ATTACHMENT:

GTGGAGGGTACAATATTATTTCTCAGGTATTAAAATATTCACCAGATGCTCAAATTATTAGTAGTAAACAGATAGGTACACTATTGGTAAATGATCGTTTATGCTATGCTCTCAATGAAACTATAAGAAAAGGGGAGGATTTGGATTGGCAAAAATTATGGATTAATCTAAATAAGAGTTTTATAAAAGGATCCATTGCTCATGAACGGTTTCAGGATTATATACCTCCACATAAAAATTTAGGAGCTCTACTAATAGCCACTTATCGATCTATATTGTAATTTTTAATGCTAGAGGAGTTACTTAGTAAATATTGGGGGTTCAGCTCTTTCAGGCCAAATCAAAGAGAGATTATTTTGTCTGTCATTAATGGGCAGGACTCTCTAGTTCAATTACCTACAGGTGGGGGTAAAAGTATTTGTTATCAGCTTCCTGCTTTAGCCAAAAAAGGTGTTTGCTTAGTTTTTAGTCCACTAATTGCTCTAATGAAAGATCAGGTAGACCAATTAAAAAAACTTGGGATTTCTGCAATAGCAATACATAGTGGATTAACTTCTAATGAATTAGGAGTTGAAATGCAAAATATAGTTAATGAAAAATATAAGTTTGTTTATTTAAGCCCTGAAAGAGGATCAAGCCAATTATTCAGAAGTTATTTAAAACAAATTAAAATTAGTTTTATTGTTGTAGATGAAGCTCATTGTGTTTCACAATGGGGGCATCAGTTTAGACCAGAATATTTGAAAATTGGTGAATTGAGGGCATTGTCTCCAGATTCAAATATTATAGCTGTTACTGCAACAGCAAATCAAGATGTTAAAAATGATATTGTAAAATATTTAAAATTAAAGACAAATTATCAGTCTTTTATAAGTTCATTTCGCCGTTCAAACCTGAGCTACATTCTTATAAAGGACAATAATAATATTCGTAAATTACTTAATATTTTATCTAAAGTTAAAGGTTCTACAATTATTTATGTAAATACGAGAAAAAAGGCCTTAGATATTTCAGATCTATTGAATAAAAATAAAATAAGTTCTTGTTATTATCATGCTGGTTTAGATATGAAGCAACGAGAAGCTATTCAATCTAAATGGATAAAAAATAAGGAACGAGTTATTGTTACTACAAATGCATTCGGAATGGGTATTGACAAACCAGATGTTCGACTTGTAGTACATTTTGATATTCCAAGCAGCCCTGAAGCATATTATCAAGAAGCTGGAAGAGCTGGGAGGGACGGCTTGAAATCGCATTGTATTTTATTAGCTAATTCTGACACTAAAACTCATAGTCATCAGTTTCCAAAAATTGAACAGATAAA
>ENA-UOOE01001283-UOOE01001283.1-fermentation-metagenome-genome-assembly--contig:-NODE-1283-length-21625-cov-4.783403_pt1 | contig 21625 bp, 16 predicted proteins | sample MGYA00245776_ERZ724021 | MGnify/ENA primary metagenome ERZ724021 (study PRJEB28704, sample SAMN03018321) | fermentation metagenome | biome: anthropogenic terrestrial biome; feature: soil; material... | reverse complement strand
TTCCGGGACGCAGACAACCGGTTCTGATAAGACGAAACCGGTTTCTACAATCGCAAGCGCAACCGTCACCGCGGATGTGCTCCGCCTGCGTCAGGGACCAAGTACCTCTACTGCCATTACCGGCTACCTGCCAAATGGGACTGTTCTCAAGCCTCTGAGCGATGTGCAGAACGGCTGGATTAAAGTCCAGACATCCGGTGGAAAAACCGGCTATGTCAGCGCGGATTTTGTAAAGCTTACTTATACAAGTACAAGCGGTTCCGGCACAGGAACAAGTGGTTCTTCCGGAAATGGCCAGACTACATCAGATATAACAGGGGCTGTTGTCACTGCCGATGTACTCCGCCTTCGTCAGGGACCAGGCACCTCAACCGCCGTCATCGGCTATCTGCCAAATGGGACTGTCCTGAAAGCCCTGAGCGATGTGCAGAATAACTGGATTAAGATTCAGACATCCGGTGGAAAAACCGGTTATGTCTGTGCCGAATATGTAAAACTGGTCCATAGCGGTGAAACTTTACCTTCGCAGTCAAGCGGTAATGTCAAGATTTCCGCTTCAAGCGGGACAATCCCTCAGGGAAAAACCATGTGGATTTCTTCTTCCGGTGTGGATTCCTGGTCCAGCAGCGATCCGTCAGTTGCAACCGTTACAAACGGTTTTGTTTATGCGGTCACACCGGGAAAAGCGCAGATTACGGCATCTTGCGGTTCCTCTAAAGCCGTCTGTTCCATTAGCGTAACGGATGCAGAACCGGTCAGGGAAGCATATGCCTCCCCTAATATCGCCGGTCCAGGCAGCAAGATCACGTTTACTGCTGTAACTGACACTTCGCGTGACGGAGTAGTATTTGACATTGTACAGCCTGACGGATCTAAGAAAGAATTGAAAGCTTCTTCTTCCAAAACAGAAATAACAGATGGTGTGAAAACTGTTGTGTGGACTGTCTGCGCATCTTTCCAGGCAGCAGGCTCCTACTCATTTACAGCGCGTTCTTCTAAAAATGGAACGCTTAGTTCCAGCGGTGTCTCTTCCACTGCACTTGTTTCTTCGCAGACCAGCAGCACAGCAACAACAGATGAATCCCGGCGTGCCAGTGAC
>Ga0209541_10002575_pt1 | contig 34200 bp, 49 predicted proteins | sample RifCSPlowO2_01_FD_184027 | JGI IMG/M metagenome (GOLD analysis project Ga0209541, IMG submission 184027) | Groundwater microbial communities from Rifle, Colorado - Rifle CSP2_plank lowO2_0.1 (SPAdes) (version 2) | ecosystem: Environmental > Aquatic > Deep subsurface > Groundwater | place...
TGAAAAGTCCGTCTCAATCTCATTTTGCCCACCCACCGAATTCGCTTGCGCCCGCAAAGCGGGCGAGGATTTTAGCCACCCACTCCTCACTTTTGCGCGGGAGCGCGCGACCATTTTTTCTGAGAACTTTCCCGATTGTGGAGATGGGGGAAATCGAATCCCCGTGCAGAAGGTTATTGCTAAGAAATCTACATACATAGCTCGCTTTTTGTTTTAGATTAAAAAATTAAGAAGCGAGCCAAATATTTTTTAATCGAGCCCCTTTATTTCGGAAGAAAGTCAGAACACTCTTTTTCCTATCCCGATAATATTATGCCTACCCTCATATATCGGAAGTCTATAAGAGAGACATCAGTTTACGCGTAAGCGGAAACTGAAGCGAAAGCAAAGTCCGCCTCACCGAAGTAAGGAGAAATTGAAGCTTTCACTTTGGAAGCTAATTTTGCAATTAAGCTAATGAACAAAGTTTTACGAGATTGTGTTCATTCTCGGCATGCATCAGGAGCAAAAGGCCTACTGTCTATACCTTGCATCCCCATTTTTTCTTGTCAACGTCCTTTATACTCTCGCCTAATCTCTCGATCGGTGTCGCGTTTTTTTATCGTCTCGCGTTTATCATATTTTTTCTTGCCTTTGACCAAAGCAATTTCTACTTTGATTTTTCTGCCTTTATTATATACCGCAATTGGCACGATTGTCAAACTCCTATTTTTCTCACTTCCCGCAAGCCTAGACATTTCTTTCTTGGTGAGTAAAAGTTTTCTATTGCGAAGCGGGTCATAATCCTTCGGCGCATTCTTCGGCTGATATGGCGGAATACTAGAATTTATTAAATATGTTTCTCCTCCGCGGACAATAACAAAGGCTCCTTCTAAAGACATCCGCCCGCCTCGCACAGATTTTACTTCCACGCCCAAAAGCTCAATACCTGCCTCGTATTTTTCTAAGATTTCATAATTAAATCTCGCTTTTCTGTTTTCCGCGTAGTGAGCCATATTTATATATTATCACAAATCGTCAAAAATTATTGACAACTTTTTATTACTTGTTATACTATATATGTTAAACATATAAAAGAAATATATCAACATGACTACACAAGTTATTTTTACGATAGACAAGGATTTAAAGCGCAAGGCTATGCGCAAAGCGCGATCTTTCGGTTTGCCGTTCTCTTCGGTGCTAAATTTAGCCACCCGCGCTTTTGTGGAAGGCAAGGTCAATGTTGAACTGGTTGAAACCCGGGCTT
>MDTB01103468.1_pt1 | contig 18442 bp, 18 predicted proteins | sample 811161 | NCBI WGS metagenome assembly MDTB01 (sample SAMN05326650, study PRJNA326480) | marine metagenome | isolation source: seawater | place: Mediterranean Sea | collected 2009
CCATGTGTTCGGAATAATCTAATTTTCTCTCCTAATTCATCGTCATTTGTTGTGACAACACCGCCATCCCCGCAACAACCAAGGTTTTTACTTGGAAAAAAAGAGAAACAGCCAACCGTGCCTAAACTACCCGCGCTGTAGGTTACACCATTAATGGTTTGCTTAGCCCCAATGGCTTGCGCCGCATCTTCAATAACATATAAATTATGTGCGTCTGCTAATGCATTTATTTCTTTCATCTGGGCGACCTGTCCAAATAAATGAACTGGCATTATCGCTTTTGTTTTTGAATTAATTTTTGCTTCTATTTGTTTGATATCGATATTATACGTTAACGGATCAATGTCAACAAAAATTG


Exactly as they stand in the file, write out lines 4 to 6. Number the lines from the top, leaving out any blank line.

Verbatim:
>Ga0209541_10002575_pt1 | contig 34200 bp, 49 predicted proteins | sample RifCSPlowO2_01_FD_184027 | JGI IMG/M metagenome (GOLD analysis project Ga0209541, IMG submission 184027) | Groundwater microbial communities from Rifle, Colorado - Rifle CSP2_plank lowO2_0.1 (SPAdes) (version 2) | ecosystem: Environmental > Aquatic > Deep subsurface > Groundwater | place...
TGAAAAGTCCGTCTCAATCTCATTTTGCCCACCCACCGAATTCGCTTGCGCCCGCAAAGCGGGCGAGGATTTTAGCCACCCACTCCTCACTTTTGCGCGGGAGCGCGCGACCATTTTTTCTGAGAACTTTCCCGATTGTGGAGATGGGGGAAATCGAATCCCCGTGCAGAAGGTTATTGCTAAGAAATCTACATACATAGCTCGCTTTTTGTTTTAGATTAAAAAATTAAGAAGCGAGCCAAATATTTTTTAATCGAGCCCCTTTATTTCGGAAGAAAGTCAGAACACTCTTTTTCCTATCCCGATAATATTATGCCTACCCTCATATATCGGAAGTCTATAAGAGAGACATCAGTTTACGCGTAAGCGGAAACTGAAGCGAAAGCAAAGTCCGCCTCACCGAAGTAAGGAGAAATTGAAGCTTTCACTTTGGAAGCTAATTTTGCAATTAAGCTAATGAACAAAGTTTTACGAGATTGTGTTCATTCTCGGCATGCATCAGGAGCAAAAGGCCTACTGTCTATACCTTGCATCCCCATTTTTTCTTGTCAACGTCCTTTATACTCTCGCCTAATCTCTCGATCGGTGTCGCGTTTTTTTATCGTCTCGCGTTTATCATATTTTTTCTTGCCTTTGACCAAAGCAATTTCTACTTTGATTTTTCTGCCTTTATTATATACCGCAATTGGCACGATTGTCAAACTCCTATTTTTCTCACTTCCCGCAAGCCTAGACATTTCTTTCTTGGTGAGTAAAAGTTTTCTATTGCGAAGCGGGTCATAATCCTTCGGCGCATTCTTCGGCTGATATGGCGGAATACTAGAATTTATTAAATATGTTTCTCCTCCGCGGACAATAACAAAGGCTCCTTCTAAAGACATCCGCCCGCCTCGCACAGATTTTACTTCCACGCCCAAAAGCTCAATACCTGCCTCGTATTTTTCTAAGATTTCATAATTAAATCTCGCTTTTCTGTTTTCCGCGTAGTGAGCCATATTTATATATTATCACAAATCGTCAAAAATTATTGACAACTTTTTATTACTTGTTATACTATATATGTTAAACATATAAAAGAAATATATCAACATGACTACACAAGTTATTTTTACGATAGACAAGGATTTAAAGCGCAAGGCTATGCGCAAAGCGCGATCTTTCGGTTTGCCGTTCTCTTCGGTGCTAAATTTAGCCACCCGCGCTTTTGTGGAAGGCAAGGTCAATGTTGAACTGGTTGAAACCCGGGCTT
>MDTB01103468.1_pt1 | contig 18442 bp, 18 predicted proteins | sample 811161 | NCBI WGS metagenome assembly MDTB01 (sample SAMN05326650, study PRJNA326480) | marine metagenome | isolation source: seawater | place: Mediterranean Sea | collected 2009